Ways Nurses Can Improve Their Communication Skills

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Ways Nurses Can Improve Their Communication Skills

The language of healthcare is one that is steeped in jargon and acronyms. It behooves members of the profession to be able to effectively express their thoughts and ideas with clarity. That being said, communication skills are never far from an on-duty nurse’s mind.

Nurses are constantly making quick decisions about patients, delegating tasks, and working with other colleagues, all while choreographing a safe environment for patient care.

There are many ways to improve your nursing communication skills by building on your knowledge base, learning new technology, or just practicing on a daily basis.

Why Is Effective Communication Important for Nurses?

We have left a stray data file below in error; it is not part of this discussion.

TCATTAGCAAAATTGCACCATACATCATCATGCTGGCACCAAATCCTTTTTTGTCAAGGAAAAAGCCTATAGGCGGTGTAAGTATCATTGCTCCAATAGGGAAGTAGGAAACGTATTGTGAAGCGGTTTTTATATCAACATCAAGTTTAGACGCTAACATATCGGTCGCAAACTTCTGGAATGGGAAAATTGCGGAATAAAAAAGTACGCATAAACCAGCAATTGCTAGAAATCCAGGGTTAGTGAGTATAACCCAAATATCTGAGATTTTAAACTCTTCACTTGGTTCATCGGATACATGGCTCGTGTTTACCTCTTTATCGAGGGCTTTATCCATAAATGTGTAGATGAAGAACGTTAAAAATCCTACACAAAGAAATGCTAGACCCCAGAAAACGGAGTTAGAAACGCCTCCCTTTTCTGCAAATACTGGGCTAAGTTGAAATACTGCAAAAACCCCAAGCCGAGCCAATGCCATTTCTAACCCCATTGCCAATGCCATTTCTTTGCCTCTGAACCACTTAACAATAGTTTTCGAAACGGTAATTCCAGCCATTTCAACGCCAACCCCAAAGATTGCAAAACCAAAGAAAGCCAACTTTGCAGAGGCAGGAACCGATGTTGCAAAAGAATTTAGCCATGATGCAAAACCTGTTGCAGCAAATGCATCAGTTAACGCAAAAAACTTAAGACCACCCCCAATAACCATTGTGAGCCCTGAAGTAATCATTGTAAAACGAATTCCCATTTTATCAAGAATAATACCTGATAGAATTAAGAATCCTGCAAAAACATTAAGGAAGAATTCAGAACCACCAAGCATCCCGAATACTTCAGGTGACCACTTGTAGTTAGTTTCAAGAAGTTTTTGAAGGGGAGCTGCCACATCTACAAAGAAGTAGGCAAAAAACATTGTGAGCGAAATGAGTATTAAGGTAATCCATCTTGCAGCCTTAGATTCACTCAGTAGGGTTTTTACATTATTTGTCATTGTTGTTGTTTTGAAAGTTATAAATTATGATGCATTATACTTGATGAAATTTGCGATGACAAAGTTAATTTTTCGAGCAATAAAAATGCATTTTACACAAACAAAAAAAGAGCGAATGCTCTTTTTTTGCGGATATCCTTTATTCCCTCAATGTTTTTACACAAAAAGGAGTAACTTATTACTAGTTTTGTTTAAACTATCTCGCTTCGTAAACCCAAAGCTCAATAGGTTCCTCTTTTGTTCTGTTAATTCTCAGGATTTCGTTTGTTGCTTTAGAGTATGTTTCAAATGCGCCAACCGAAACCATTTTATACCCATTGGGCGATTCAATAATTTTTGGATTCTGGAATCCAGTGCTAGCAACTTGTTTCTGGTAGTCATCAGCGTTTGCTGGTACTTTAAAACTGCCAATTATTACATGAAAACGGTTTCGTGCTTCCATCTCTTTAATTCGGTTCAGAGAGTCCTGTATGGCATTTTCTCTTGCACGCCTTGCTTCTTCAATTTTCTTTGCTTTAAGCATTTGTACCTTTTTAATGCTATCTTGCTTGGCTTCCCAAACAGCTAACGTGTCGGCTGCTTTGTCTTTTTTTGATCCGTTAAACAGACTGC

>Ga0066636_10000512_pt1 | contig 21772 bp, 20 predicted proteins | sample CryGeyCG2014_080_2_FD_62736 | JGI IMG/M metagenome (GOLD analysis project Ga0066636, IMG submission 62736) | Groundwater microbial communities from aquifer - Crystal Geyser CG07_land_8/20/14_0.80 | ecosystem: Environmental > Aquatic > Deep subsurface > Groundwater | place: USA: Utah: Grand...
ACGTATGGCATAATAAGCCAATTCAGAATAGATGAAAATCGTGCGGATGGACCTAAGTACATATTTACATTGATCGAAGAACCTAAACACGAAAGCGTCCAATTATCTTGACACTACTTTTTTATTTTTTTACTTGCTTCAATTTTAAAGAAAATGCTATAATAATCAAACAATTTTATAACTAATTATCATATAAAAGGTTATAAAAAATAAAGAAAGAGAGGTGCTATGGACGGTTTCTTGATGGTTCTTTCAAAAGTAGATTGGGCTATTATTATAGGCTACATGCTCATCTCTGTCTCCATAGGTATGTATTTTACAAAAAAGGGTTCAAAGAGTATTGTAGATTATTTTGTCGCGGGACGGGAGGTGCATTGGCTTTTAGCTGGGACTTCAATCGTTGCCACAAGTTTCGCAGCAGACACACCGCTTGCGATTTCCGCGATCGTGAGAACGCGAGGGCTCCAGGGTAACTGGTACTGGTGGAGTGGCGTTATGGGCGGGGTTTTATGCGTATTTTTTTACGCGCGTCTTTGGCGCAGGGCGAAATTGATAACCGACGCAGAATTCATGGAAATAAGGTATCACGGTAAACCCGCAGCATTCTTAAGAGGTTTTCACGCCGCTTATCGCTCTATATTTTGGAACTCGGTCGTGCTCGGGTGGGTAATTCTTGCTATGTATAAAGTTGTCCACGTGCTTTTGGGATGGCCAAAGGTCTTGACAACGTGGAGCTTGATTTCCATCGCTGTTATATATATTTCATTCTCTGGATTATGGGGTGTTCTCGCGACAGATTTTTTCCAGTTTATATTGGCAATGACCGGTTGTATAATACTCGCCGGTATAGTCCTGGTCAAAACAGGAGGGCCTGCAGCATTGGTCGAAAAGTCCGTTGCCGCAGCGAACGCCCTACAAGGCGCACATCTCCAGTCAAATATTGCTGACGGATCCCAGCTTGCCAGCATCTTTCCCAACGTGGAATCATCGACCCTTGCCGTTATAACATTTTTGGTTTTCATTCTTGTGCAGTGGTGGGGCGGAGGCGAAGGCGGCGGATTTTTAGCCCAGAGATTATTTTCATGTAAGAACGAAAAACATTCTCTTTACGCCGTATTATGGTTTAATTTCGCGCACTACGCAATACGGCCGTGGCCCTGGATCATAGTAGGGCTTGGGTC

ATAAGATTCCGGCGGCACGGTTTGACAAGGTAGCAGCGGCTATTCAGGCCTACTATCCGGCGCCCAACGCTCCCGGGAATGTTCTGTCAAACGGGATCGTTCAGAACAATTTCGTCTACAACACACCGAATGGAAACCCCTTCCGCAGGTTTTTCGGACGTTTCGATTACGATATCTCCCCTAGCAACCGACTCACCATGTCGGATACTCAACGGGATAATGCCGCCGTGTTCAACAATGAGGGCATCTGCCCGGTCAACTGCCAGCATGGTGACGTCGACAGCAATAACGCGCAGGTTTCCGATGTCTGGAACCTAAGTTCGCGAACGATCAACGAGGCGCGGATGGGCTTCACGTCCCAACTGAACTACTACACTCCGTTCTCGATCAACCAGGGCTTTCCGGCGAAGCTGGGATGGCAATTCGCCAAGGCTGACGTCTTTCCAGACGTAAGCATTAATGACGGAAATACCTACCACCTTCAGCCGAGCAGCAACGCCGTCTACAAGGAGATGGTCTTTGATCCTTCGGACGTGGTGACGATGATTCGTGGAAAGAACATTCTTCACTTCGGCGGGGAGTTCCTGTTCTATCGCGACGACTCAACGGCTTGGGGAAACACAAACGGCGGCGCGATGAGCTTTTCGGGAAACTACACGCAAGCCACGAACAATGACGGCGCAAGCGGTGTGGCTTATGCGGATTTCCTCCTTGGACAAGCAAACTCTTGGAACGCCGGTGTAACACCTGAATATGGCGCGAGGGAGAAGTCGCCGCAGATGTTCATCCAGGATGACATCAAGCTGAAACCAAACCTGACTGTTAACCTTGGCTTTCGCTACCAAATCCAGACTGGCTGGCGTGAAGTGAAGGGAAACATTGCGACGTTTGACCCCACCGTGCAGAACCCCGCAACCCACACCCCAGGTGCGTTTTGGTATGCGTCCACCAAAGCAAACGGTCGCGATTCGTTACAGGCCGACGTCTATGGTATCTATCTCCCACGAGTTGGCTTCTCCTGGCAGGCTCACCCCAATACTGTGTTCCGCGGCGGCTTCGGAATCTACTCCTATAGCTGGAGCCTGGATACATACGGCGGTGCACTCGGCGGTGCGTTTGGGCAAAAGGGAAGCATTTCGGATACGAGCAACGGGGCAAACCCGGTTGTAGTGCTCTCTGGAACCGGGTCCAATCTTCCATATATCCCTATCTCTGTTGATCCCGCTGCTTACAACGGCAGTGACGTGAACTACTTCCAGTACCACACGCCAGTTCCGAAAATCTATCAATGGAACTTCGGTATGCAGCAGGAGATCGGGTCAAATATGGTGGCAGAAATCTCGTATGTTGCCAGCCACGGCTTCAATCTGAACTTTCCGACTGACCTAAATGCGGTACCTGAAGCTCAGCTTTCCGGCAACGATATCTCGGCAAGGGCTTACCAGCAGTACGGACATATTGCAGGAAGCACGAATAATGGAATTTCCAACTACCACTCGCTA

Communication is a critical aspect of all areas of nursing practice and the delivery of care.

Nurses are considered patient educators; however, they must have a firm grasp of their own knowledge base first.

One reason why nurses should improve their communication skills is to improve patient care.

Providing optimal, high-quality care every time means nurses need to be able to communicate with patients and their families effectively in order to meet their needs, understand the situation, gain trust and create a safe environment for everyone involved in the patient’s care.

What Are the Challenges Nurses Face with Communication?

Failure to communicate effectively can have a negative impact on patients. For example, it may lead to errors in medication administration, which could result in harm or even death for the patient.